- Denpasar, Indonesia; Bangkok, Thailand; Byron Bay, Australia; Nadi, Fiji
- Program Type:
- Study Abroad
- Degree Level:
- Academic Year, Fall Semester, Spring Semester
- Program Description:
The Asia-Pacific Australia Program engages students with the quest for sustainable development in the nations and peoples of contemporary Oceania and Southeast Asia. Through two semesters of courses and fieldwork, students study the challenges and innovative solutions that communities, organizations and nations are developing as they aspire to address one of the world's central questions: How can we, across a range of diverse cultures and countries, promote economic development without destroying our planet's ecosystems?
Students study and travel across the region, focusing on this challenge from the perspectives of different communities, cultures and national political dynamics. From an administrative base in Byron Bay, Australia, the program explores the quest for sustainable development in Australia, Fiji, Thailand and Bali.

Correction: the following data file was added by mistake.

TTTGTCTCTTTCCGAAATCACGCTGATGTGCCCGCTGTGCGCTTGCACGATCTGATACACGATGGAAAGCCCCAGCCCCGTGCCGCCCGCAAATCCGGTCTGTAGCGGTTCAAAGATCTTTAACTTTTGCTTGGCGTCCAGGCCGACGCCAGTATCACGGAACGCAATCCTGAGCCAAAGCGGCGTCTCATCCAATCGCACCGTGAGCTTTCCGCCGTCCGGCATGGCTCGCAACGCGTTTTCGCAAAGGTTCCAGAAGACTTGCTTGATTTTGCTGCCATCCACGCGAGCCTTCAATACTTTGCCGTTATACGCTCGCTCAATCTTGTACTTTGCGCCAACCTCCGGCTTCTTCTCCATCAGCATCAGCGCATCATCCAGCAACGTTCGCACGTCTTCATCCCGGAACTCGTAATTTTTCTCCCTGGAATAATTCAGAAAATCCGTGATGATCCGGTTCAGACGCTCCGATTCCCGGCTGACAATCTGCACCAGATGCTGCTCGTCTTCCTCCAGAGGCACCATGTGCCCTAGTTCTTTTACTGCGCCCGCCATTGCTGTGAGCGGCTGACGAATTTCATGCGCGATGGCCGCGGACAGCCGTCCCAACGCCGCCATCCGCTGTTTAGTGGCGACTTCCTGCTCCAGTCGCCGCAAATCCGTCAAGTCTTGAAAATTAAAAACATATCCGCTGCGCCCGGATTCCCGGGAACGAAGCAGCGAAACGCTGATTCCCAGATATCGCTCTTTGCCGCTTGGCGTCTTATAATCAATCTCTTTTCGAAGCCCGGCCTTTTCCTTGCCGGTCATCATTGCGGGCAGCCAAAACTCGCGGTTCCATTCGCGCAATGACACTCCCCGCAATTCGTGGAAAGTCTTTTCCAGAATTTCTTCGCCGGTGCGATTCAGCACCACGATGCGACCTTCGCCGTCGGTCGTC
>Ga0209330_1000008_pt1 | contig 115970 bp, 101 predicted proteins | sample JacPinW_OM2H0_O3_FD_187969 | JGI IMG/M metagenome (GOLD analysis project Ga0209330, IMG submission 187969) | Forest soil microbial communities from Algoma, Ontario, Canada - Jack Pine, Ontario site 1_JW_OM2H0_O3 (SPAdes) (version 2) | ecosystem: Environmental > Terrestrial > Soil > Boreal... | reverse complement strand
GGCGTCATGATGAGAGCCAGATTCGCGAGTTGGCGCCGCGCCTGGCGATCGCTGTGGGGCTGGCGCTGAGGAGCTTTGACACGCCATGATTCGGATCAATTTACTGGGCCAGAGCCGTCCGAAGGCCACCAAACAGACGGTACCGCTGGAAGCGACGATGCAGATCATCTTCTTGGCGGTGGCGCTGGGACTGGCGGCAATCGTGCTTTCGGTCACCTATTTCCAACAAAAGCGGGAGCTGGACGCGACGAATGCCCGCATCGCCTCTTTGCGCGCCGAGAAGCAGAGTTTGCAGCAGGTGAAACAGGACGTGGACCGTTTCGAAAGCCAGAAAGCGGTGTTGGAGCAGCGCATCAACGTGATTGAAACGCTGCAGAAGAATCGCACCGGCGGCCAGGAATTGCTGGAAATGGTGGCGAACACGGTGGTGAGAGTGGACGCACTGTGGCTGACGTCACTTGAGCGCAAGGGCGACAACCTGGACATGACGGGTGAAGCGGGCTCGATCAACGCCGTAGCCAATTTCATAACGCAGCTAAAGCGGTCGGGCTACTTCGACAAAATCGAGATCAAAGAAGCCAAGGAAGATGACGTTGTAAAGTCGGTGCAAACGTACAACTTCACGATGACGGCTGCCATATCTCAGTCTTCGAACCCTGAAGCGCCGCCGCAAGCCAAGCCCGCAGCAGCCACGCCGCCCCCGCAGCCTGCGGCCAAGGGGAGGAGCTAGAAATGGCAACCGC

Why Australia, Fiji, Thailand, and Indonesia?
- Still tied to the British sovereign, Australia is shaped by its imperial legacy, multicultural society and the vibrant postcolonial resurgence of Aboriginal peoples. Its standard of living remains high, given its integration into the world economy and its role as a source of raw materials and services for China's and India's development. Historically allied to European and North American powers, Australia is currently in the process of integrating itself more fully into its Asian neighborhood.
- The Pacific island microstate of Fiji is inhabited in almost equal proportions by Native Fijians and overseas Indians whose ancestors came as indentured laborers to Fiji in the 19th Century. Based on tourism and agriculture, Fiji's economy is subject to global market forces at the same time that it is dealing with the severe impacts of global warming, such as rising sea levels and extreme weather events.
- The Buddhist Kingdom of Thailand is a land of stark contrasts. Its dramatic culture and welcoming people have made it a renowned tourist destination. At the same time it is plagued by ingrained economic inequality, severe practices of exploitation, and complex regional geopolitics.
- Bali is a culturally autonomous Hindu island in the Islamic Indonesian archipelago. Renowned for the way in which its ancient culture continues to thrive and adapt itself to the modern world, it is an example of a people striving to manage its cultural and environmental resources in the face of globalization.
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